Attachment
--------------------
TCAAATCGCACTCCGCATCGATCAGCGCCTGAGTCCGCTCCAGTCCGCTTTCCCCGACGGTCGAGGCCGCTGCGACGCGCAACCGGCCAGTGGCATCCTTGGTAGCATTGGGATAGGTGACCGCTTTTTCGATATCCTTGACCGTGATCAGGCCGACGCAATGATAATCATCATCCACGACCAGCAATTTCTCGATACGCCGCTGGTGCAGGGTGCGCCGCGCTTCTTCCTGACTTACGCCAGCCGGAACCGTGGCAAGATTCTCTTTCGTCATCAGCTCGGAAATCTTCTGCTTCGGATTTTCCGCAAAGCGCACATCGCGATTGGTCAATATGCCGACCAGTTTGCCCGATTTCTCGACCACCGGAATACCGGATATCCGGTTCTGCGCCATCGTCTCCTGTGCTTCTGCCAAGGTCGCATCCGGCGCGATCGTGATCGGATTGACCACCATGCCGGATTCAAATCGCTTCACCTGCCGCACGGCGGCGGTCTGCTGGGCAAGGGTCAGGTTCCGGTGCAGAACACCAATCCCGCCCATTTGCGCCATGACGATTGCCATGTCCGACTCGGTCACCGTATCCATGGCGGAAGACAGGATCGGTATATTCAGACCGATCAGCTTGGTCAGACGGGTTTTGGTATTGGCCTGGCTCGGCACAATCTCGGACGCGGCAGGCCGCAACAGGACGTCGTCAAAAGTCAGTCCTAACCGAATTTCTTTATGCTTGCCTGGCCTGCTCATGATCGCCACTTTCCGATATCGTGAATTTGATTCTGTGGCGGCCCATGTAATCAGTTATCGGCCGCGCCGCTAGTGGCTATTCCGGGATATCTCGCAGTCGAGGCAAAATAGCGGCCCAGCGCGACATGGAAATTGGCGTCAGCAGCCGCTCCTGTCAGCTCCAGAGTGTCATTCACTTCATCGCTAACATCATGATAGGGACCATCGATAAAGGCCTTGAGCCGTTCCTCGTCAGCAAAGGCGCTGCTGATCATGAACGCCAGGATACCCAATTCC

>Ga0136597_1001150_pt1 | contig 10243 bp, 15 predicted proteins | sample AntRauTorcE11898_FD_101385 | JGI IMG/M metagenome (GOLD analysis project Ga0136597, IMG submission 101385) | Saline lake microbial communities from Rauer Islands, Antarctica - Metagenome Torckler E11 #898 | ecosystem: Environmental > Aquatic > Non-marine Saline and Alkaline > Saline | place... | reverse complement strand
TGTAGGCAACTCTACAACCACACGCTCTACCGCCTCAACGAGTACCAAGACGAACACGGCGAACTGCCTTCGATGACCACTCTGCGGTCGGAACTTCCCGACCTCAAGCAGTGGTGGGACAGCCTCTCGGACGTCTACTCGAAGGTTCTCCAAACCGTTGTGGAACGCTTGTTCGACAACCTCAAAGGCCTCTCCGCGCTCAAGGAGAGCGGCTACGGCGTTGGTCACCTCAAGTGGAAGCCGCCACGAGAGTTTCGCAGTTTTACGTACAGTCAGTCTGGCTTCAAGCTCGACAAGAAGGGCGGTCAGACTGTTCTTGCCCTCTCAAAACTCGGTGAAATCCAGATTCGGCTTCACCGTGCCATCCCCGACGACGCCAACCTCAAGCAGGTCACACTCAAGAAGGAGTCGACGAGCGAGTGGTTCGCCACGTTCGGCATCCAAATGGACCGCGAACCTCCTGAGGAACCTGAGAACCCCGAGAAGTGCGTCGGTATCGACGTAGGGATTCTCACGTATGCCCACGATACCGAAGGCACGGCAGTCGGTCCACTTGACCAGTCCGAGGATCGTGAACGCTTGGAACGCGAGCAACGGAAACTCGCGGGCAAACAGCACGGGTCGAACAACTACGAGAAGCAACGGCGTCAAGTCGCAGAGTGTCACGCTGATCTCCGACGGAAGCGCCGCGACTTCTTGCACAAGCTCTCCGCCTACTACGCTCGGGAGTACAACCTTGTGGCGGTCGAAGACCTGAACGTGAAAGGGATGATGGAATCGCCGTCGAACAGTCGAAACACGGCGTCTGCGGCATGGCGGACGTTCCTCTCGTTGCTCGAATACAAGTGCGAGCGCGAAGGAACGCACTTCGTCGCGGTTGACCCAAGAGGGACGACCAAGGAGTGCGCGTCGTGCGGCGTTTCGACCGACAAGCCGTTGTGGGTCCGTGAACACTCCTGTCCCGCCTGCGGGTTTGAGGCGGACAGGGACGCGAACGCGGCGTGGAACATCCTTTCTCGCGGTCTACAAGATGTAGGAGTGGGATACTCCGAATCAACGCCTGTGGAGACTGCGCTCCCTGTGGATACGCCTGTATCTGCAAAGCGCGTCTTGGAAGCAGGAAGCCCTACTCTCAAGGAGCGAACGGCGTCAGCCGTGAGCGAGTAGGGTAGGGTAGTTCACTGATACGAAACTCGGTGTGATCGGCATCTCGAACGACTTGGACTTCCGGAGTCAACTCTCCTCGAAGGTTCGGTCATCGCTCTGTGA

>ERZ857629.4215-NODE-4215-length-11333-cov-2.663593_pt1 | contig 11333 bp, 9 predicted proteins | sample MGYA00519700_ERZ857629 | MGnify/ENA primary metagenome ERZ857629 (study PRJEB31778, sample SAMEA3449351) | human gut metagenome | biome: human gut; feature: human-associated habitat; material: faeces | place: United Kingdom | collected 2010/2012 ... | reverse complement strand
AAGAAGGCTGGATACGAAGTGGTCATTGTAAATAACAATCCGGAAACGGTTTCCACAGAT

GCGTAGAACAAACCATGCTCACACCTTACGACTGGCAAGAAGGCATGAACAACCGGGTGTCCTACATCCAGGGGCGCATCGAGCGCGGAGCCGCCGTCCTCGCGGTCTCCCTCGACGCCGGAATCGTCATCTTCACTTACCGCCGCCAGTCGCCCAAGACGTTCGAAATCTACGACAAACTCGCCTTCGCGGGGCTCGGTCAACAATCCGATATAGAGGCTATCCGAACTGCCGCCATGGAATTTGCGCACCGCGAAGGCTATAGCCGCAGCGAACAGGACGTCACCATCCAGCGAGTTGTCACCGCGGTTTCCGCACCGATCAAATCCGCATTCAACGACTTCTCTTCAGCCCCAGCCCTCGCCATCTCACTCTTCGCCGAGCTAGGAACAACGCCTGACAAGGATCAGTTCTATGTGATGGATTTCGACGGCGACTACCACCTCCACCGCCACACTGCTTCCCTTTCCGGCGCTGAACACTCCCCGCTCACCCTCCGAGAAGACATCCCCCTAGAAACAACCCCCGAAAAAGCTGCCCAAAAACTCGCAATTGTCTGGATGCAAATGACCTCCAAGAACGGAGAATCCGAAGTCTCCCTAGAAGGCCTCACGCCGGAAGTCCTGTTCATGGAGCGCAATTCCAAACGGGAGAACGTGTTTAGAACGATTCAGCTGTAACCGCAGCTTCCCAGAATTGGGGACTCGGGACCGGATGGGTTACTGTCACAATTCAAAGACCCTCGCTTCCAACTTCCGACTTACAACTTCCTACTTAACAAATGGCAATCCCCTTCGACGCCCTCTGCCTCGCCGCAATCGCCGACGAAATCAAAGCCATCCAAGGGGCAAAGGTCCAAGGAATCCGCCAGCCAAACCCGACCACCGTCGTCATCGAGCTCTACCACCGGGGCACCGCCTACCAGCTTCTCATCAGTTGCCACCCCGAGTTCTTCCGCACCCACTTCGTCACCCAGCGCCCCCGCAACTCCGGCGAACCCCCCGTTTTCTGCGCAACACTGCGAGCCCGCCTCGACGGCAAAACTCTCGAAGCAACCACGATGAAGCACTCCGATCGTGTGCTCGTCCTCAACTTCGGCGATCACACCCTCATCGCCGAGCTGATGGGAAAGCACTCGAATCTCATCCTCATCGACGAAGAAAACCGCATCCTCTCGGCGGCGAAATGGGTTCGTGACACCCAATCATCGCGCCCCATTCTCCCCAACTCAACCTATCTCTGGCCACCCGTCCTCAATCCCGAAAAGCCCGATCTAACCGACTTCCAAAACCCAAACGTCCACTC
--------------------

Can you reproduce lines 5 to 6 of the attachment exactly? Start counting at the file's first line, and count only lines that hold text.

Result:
AAGAAGGCTGGATACGAAGTGGTCATTGTAAATAACAATCCGGAAACGGTTTCCACAGAT

GCGTAGAACAAACCATGCTCACACCTTACGACTGGCAAGAAGGCATGAACAACCGGGTGTCCTACATCCAGGGGCGCATCGAGCGCGGAGCCGCCGTCCTCGCGGTCTCCCTCGACGCCGGAATCGTCATCTTCACTTACCGCCGCCAGTCGCCCAAGACGTTCGAAATCTACGACAAACTCGCCTTCGCGGGGCTCGGTCAACAATCCGATATAGAGGCTATCCGAACTGCCGCCATGGAATTTGCGCACCGCGAAGGCTATAGCCGCAGCGAACAGGACGTCACCATCCAGCGAGTTGTCACCGCGGTTTCCGCACCGATCAAATCCGCATTCAACGACTTCTCTTCAGCCCCAGCCCTCGCCATCTCACTCTTCGCCGAGCTAGGAACAACGCCTGACAAGGATCAGTTCTATGTGATGGATTTCGACGGCGACTACCACCTCCACCGCCACACTGCTTCCCTTTCCGGCGCTGAACACTCCCCGCTCACCCTCCGAGAAGACATCCCCCTAGAAACAACCCCCGAAAAAGCTGCCCAAAAACTCGCAATTGTCTGGATGCAAATGACCTCCAAGAACGGAGAATCCGAAGTCTCCCTAGAAGGCCTCACGCCGGAAGTCCTGTTCATGGAGCGCAATTCCAAACGGGAGAACGTGTTTAGAACGATTCAGCTGTAACCGCAGCTTCCCAGAATTGGGGACTCGGGACCGGATGGGTTACTGTCACAATTCAAAGACCCTCGCTTCCAACTTCCGACTTACAACTTCCTACTTAACAAATGGCAATCCCCTTCGACGCCCTCTGCCTCGCCGCAATCGCCGACGAAATCAAAGCCATCCAAGGGGCAAAGGTCCAAGGAATCCGCCAGCCAAACCCGACCACCGTCGTCATCGAGCTCTACCACCGGGGCACCGCCTACCAGCTTCTCATCAGTTGCCACCCCGAGTTCTTCCGCACCCACTTCGTCACCCAGCGCCCCCGCAACTCCGGCGAACCCCCCGTTTTCTGCGCAACACTGCGAGCCCGCCTCGACGGCAAAACTCTCGAAGCAACCACGATGAAGCACTCCGATCGTGTGCTCGTCCTCAACTTCGGCGATCACACCCTCATCGCCGAGCTGATGGGAAAGCACTCGAATCTCATCCTCATCGACGAAGAAAACCGCATCCTCTCGGCGGCGAAATGGGTTCGTGACACCCAATCATCGCGCCCCATTCTCCCCAACTCAACCTATCTCTGGCCACCCGTCCTCAATCCCGAAAAGCCCGATCTAACCGACTTCCAAAACCCAAACGTCCACTC